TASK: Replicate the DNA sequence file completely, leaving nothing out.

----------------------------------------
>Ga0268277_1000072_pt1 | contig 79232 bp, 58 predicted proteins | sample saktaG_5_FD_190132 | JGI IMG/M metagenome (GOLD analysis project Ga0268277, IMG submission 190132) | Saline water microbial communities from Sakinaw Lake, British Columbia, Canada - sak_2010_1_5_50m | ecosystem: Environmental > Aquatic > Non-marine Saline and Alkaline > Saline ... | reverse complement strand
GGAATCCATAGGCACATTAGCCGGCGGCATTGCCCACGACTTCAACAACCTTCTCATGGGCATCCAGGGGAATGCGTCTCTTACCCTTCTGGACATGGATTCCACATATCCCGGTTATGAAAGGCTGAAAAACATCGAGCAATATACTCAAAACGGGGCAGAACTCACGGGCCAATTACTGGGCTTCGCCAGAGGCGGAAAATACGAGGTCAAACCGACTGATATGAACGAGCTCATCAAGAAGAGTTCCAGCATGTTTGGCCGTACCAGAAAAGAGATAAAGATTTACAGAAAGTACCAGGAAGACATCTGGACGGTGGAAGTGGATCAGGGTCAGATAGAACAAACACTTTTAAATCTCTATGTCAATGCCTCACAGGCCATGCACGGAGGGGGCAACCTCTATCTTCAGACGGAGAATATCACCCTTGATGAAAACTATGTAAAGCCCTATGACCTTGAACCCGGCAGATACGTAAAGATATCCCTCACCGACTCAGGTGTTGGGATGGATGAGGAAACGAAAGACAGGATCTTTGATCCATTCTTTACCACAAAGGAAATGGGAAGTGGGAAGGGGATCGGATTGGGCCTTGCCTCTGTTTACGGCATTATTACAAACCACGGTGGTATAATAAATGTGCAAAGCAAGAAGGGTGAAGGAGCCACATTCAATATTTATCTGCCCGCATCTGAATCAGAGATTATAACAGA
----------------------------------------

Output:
>Ga0268277_1000072_pt1 | contig 79232 bp, 58 predicted proteins | sample saktaG_5_FD_190132 | JGI IMG/M metagenome (GOLD analysis project Ga0268277, IMG submission 190132) | Saline water microbial communities from Sakinaw Lake, British Columbia, Canada - sak_2010_1_5_50m | ecosystem: Environmental > Aquatic > Non-marine Saline and Alkaline > Saline ... | reverse complement strand
GGAATCCATAGGCACATTAGCCGGCGGCATTGCCCACGACTTCAACAACCTTCTCATGGGCATCCAGGGGAATGCGTCTCTTACCCTTCTGGACATGGATTCCACATATCCCGGTTATGAAAGGCTGAAAAACATCGAGCAATATACTCAAAACGGGGCAGAACTCACGGGCCAATTACTGGGCTTCGCCAGAGGCGGAAAATACGAGGTCAAACCGACTGATATGAACGAGCTCATCAAGAAGAGTTCCAGCATGTTTGGCCGTACCAGAAAAGAGATAAAGATTTACAGAAAGTACCAGGAAGACATCTGGACGGTGGAAGTGGATCAGGGTCAGATAGAACAAACACTTTTAAATCTCTATGTCAATGCCTCACAGGCCATGCACGGAGGGGGCAACCTCTATCTTCAGACGGAGAATATCACCCTTGATGAAAACTATGTAAAGCCCTATGACCTTGAACCCGGCAGATACGTAAAGATATCCCTCACCGACTCAGGTGTTGGGATGGATGAGGAAACGAAAGACAGGATCTTTGATCCATTCTTTACCACAAAGGAAATGGGAAGTGGGAAGGGGATCGGATTGGGCCTTGCCTCTGTTTACGGCATTATTACAAACCACGGTGGTATAATAAATGTGCAAAGCAAGAAGGGTGAAGGAGCCACATTCAATATTTATCTGCCCGCATCTGAATCAGAGATTATAACAGA